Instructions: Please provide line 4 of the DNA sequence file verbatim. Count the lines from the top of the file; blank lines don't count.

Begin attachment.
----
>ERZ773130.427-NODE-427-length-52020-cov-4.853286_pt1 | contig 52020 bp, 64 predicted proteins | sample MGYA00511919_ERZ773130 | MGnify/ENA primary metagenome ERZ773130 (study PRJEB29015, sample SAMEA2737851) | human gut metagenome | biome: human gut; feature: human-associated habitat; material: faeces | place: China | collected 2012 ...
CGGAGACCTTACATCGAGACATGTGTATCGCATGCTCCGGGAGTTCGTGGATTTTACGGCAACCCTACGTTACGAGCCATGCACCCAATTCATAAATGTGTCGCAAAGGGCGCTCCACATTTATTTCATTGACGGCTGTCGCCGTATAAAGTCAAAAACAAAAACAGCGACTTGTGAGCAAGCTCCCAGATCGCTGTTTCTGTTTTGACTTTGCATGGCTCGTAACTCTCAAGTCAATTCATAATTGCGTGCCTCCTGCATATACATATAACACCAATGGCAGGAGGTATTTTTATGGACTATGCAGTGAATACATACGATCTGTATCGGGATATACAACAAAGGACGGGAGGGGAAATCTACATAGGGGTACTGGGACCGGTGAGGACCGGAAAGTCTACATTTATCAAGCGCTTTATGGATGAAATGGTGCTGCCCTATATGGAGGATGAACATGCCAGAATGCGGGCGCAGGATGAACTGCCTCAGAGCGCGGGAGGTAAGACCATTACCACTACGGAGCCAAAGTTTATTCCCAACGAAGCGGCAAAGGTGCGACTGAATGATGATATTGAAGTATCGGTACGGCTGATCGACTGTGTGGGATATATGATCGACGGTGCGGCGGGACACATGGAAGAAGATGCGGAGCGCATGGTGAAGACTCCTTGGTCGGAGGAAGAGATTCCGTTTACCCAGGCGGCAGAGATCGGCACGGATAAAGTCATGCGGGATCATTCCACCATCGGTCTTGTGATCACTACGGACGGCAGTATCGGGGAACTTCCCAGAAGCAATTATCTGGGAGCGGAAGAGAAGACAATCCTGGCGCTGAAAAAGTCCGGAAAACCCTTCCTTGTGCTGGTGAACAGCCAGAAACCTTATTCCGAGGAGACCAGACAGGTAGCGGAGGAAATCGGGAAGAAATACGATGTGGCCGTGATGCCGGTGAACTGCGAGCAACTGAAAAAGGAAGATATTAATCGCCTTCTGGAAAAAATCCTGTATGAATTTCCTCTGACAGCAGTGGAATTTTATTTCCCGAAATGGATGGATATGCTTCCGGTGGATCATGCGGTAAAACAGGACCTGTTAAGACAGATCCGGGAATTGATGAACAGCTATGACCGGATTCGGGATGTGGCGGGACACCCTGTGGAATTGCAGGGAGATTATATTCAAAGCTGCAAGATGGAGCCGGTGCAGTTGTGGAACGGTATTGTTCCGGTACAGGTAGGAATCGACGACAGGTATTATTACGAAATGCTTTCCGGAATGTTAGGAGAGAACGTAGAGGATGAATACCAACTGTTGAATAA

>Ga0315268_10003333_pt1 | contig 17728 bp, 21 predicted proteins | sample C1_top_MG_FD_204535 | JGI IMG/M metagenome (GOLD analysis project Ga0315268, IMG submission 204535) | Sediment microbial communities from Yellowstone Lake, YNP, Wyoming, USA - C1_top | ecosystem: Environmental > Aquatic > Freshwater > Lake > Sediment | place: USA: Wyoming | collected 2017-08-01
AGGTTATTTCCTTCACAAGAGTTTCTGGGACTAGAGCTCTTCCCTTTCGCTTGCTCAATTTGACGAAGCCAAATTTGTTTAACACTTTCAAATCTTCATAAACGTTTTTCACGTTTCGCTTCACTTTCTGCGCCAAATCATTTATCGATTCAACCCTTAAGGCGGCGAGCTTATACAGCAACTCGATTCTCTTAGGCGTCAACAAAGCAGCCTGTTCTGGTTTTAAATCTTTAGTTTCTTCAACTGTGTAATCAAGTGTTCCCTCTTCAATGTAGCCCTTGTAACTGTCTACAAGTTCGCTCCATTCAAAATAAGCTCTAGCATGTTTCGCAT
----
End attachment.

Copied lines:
AGGTTATTTCCTTCACAAGAGTTTCTGGGACTAGAGCTCTTCCCTTTCGCTTGCTCAATTTGACGAAGCCAAATTTGTTTAACACTTTCAAATCTTCATAAACGTTTTTCACGTTTCGCTTCACTTTCTGCGCCAAATCATTTATCGATTCAACCCTTAAGGCGGCGAGCTTATACAGCAACTCGATTCTCTTAGGCGTCAACAAAGCAGCCTGTTCTGGTTTTAAATCTTTAGTTTCTTCAACTGTGTAATCAAGTGTTCCCTCTTCAATGTAGCCCTTGTAACTGTCTACAAGTTCGCTCCATTCAAAATAAGCTCTAGCATGTTTCGCAT